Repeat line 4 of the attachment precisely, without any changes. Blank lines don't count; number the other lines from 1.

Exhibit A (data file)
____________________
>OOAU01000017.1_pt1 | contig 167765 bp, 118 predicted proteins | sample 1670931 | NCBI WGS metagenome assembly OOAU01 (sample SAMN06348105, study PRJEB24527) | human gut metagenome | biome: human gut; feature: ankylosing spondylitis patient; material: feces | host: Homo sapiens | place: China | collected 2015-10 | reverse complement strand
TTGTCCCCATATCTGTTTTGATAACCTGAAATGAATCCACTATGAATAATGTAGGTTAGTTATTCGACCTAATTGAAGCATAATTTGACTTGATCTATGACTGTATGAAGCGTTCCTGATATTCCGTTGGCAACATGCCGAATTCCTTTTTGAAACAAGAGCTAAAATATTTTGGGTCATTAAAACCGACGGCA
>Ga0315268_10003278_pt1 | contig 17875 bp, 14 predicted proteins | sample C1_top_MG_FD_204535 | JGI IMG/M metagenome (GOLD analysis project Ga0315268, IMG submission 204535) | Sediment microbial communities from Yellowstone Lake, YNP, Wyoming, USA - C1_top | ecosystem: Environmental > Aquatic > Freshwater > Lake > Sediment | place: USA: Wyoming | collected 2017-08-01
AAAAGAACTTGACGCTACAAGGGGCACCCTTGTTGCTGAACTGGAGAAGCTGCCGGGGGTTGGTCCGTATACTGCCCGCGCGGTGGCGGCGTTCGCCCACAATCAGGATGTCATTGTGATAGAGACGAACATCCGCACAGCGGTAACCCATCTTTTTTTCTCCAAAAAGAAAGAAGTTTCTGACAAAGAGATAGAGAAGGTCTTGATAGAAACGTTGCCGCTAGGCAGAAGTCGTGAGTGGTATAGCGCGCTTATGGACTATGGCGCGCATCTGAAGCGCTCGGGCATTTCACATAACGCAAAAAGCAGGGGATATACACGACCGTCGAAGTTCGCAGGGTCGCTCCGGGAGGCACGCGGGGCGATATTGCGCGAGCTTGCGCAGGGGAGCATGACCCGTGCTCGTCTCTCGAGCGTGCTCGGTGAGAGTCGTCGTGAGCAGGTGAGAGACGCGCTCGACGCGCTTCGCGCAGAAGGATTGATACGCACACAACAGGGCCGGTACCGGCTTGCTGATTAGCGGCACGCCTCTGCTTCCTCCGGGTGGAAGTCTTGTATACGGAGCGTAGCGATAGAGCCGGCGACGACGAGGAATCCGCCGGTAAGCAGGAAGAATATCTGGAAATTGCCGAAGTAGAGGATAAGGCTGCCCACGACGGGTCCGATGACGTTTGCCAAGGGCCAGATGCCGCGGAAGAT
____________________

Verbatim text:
AAAAGAACTTGACGCTACAAGGGGCACCCTTGTTGCTGAACTGGAGAAGCTGCCGGGGGTTGGTCCGTATACTGCCCGCGCGGTGGCGGCGTTCGCCCACAATCAGGATGTCATTGTGATAGAGACGAACATCCGCACAGCGGTAACCCATCTTTTTTTCTCCAAAAAGAAAGAAGTTTCTGACAAAGAGATAGAGAAGGTCTTGATAGAAACGTTGCCGCTAGGCAGAAGTCGTGAGTGGTATAGCGCGCTTATGGACTATGGCGCGCATCTGAAGCGCTCGGGCATTTCACATAACGCAAAAAGCAGGGGATATACACGACCGTCGAAGTTCGCAGGGTCGCTCCGGGAGGCACGCGGGGCGATATTGCGCGAGCTTGCGCAGGGGAGCATGACCCGTGCTCGTCTCTCGAGCGTGCTCGGTGAGAGTCGTCGTGAGCAGGTGAGAGACGCGCTCGACGCGCTTCGCGCAGAAGGATTGATACGCACACAACAGGGCCGGTACCGGCTTGCTGATTAGCGGCACGCCTCTGCTTCCTCCGGGTGGAAGTCTTGTATACGGAGCGTAGCGATAGAGCCGGCGACGACGAGGAATCCGCCGGTAAGCAGGAAGAATATCTGGAAATTGCCGAAGTAGAGGATAAGGCTGCCCACGACGGGTCCGATGACGTTTGCCAAGGGCCAGATGCCGCGGAAGAT